Quote Originally Posted by Whiskeyjim View Post
    This quote is hidden because you are ignoring this member. Show Quote
    This was the point of my post. This is not what I have been watching. I have watched the superstar get shut down for the most part, and if he would not have the advantage of friendly refs, his impact on the game would be even less, despite some of his enormously athletic plays (BTW, I believe he travels on some of them).

    I am watching a team play poorly down the stretch either by intentionally changing their own rhythm to protect their lead (why do coaches and teams believe they can change their rhythms without blowing up?) or making silly mistakes. McBob at mid-court playing PG comes to mind. This is rookie type stuff and I would have killed DC for being an idiot, but then, my idea of a good PG is not DC.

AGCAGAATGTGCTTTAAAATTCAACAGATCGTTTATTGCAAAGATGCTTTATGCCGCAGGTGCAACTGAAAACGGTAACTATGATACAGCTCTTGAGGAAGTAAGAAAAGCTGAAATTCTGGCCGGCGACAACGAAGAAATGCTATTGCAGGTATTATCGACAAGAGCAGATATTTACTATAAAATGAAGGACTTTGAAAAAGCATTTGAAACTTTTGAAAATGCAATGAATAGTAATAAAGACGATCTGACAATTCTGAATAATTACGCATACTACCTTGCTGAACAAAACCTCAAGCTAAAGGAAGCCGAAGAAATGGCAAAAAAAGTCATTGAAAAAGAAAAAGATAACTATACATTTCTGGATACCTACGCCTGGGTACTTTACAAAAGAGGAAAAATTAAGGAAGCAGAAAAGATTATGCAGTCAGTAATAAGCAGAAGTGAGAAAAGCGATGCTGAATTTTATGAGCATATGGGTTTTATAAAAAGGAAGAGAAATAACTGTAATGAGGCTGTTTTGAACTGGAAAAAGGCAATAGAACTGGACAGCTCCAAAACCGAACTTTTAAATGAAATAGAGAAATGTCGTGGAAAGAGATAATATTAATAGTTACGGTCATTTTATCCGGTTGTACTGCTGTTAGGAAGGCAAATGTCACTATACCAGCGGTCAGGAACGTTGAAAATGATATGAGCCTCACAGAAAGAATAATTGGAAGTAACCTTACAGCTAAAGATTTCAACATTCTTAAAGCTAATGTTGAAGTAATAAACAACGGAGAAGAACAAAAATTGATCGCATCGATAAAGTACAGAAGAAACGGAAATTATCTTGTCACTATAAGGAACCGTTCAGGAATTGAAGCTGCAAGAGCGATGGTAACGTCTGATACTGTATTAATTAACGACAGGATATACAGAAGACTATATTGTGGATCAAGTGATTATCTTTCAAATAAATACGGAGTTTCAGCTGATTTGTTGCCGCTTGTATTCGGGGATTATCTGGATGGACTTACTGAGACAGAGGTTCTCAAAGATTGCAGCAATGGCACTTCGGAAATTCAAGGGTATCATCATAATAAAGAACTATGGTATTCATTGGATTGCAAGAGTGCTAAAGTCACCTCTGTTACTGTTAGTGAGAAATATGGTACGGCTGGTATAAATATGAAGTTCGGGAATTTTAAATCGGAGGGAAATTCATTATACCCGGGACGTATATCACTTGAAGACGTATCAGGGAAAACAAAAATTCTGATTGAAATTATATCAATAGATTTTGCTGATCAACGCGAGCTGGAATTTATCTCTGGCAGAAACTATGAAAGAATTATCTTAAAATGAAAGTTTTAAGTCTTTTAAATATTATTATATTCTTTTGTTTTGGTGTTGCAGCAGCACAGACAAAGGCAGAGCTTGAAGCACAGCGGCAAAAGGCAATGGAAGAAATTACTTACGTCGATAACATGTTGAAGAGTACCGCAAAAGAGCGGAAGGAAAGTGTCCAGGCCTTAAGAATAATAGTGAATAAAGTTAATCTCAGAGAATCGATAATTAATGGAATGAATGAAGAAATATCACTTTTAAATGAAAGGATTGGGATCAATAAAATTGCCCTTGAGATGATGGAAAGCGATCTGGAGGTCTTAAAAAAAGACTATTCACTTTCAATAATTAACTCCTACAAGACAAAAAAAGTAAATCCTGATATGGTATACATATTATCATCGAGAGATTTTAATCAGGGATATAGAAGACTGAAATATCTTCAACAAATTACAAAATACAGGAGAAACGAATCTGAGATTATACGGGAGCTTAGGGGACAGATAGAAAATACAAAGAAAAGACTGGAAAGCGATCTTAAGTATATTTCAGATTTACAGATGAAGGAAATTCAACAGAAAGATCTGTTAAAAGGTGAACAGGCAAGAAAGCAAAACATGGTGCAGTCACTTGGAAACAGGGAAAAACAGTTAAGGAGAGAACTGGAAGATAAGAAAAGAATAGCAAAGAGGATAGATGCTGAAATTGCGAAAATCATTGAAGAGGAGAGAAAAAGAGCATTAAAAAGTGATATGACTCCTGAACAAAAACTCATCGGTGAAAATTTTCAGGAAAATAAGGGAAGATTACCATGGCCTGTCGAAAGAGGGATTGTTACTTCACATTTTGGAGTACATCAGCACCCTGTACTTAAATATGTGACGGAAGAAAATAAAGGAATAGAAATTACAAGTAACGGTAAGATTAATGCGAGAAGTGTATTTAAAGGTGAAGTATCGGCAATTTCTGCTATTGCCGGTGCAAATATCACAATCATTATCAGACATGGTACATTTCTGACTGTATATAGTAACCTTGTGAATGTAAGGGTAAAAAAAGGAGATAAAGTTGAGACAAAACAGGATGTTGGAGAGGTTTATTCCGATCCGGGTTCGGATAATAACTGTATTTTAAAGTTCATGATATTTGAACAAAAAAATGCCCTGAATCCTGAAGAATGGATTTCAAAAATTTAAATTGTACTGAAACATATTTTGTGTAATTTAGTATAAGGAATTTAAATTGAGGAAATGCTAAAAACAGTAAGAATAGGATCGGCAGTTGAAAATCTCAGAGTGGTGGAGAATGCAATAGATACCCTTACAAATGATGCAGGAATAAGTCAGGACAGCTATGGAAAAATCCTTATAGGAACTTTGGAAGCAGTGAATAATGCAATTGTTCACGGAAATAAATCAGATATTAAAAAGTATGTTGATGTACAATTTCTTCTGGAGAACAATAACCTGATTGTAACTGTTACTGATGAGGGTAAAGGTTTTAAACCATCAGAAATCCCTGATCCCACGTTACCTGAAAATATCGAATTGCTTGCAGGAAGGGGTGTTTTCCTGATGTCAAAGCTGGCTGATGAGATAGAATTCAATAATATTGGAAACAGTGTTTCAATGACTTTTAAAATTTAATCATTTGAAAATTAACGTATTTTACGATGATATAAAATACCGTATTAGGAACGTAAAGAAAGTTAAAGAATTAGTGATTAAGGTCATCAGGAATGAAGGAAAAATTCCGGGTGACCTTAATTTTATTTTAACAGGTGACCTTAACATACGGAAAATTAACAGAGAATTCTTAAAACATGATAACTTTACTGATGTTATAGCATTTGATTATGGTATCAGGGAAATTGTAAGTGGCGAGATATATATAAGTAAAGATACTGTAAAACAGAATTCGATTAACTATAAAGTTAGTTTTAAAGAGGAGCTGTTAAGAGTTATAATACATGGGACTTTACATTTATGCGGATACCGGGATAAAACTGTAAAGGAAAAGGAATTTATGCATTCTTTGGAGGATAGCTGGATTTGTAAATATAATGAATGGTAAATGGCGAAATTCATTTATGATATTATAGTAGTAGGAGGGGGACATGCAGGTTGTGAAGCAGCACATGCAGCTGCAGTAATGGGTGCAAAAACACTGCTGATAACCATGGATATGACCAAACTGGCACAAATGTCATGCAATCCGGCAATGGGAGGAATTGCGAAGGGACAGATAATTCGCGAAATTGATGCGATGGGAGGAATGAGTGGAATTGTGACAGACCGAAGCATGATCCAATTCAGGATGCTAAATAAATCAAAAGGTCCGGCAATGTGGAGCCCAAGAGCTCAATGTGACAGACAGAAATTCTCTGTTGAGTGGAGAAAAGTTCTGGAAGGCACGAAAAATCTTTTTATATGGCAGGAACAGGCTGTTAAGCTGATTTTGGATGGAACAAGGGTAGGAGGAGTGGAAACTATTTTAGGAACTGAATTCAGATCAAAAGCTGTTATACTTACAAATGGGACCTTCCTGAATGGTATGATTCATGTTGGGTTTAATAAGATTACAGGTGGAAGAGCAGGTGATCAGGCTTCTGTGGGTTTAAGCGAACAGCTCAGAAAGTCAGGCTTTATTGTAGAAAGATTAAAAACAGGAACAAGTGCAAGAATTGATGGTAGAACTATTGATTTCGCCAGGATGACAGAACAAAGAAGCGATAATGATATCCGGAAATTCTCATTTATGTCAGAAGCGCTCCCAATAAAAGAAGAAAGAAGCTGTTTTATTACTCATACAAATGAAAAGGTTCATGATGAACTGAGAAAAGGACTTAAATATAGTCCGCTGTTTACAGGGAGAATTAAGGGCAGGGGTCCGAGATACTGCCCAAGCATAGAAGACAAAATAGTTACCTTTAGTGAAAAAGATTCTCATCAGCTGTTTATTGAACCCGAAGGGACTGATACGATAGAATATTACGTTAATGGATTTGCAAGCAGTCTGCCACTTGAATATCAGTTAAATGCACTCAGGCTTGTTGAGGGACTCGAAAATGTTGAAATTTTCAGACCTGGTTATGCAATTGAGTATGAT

The Bulls are an extreme example, though, of how not to use a superstar. They have an extremely talented set of role players but seem content to play Rose-ball with the occasional set of screens for Korver to catch and shoot. Thibodeau is a defensive-minded coach and some of his offensive sets seem sadly Mike Brown-esque. The only reason the Pacers have been able to hang around is the lack of ball movement for the Bulls.

    Your ideal offensive set sounds like the triangle offense, which makes sense because it's won 11 championships in 20 years.

  31. #24

    Default Re: Basketball - an alternate strategy

    The structure of basketball also demands that you have players that can fill certain positions. Most of the time it's not possible for a team to acquire two sets of serviceable players at five spots on the floor. If the second unit center is defensively weak, playing him for 24 minutes a game is virtually impossible. The strengths and weaknesses of certain players demands that they play with matching pieces, but for whatever reason sometimes those pieces can't always fill the same line.
    Now I feel we are getting somewhere.

    First, I don't believe you would play both lines equally. in fact the chances are very high that one line would be much more defensive than the other given that high scorers obtain nearly all the money, so they are harder to find.